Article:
Daten zum Projekt
Super-resolution light microscopy - e.g. introducing fluorescent molecules and switching them on and off with lasers to 'calculate' much 'sharper' images - allows zooming into the complex nano-world of a cell unveiling their functional mechanistics. However, these super-microscopes are too slow to deal with the very dynamic environments in living cells. Currently, the practised solution is to use chemicals that kill the cell and stop all movement, but this also leads to structural changes. Thus, images from these super-microscopes are not necessarily valid representations of the structures and cause misleading conclusions. Alternatively, samples can be frozen so quickly that no structural changes can occur. However, there is lack of suitable technology for optical imaging of these cryo-samples at the super-microscopy level. To address this gap, the applicant will develop a new microscope that will allow imaging cryo-samples at high spatial resolution. This will open up a new field of microscopy that will enable to investigate various biological problems (e.g. better understanding of communication in synapses or the DNA damage repair machinery) that have remained unanswered due to limitations of the current technology. Furthermore, this new field will bridge the gap to the booming world of electron cryo microscopy, thus bridging even to atomic resolution range.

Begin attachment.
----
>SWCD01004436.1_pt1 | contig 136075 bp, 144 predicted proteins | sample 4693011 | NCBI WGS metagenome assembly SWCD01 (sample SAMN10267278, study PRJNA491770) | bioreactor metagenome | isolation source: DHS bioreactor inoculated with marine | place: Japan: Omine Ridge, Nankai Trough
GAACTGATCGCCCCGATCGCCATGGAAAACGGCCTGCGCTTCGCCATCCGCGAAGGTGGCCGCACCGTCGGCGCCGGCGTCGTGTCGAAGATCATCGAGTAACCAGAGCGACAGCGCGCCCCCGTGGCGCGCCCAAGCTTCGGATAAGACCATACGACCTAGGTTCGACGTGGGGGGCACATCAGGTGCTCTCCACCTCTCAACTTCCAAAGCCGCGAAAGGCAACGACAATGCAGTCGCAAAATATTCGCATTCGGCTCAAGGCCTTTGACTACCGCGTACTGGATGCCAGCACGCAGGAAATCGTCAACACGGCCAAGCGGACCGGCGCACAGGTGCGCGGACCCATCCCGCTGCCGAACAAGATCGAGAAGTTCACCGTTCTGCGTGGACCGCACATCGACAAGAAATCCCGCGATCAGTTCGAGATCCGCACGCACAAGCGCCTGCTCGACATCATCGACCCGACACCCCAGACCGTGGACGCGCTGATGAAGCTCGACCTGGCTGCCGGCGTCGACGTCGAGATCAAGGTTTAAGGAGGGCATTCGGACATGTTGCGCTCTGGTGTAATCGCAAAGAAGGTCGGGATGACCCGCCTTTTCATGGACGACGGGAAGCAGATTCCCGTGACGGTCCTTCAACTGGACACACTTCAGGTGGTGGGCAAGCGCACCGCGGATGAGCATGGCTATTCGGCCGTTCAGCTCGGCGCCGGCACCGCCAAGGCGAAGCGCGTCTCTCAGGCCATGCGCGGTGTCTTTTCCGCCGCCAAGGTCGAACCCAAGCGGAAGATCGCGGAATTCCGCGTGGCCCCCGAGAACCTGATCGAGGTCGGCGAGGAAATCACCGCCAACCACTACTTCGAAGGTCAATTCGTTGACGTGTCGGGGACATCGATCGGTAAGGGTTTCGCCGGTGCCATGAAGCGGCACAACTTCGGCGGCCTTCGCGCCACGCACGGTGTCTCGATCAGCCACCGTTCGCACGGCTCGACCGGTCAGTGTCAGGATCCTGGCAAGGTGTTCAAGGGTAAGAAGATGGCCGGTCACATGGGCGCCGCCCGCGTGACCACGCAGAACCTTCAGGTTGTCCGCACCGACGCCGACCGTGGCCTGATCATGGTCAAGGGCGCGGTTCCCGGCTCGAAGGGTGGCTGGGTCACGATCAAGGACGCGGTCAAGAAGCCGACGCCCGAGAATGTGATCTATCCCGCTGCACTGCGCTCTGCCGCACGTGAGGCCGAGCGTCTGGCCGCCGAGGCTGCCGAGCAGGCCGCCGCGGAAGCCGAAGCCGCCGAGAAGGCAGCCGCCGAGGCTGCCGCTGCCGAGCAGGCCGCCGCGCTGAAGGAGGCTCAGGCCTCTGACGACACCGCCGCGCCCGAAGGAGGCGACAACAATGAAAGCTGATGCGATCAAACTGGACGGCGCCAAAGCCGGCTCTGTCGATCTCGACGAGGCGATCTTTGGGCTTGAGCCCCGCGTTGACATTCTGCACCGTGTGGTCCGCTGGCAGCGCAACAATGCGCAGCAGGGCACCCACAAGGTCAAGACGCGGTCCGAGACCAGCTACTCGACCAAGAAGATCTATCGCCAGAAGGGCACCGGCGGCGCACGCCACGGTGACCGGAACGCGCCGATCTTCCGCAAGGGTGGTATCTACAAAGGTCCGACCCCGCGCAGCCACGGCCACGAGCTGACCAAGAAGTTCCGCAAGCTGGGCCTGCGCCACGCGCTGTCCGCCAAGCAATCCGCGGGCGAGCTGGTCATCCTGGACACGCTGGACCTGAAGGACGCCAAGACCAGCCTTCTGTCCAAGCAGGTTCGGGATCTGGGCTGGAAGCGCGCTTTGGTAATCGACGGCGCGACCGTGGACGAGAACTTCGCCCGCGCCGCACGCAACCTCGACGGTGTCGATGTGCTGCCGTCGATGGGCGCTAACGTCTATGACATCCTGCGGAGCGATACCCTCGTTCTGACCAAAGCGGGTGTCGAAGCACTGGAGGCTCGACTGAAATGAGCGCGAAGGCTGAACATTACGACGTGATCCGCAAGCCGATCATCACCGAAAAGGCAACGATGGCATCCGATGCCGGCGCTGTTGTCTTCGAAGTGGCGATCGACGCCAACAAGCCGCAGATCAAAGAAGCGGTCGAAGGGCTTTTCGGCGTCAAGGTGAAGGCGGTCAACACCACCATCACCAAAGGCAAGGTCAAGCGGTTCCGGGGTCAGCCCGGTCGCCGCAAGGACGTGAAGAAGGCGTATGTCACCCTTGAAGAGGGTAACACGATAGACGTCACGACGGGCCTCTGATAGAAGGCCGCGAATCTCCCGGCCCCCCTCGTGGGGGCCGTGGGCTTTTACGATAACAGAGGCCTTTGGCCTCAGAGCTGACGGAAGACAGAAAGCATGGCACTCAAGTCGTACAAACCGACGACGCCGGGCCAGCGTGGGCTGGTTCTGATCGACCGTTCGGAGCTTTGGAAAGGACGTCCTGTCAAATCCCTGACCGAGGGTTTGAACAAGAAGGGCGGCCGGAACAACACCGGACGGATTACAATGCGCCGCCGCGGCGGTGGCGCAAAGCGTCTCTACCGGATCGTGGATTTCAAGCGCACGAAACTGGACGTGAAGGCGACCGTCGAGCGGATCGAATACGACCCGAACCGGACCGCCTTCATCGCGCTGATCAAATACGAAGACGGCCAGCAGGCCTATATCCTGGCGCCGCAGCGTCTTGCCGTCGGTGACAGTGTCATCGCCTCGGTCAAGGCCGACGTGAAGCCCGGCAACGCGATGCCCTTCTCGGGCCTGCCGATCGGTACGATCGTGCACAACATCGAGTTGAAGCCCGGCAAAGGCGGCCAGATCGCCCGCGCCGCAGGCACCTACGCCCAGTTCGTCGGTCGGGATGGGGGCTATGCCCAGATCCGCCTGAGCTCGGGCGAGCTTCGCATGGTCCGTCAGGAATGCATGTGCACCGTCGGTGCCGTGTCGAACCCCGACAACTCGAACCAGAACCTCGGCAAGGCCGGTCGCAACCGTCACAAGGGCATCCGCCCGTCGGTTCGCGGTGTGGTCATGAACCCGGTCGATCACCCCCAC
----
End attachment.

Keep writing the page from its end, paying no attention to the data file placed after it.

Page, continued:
Prof. Dr. Rainer Kaufmann
Centre for Structural Systems Biology (CSSB)
c/o Deutsches Elektronen-Synchrotron DESY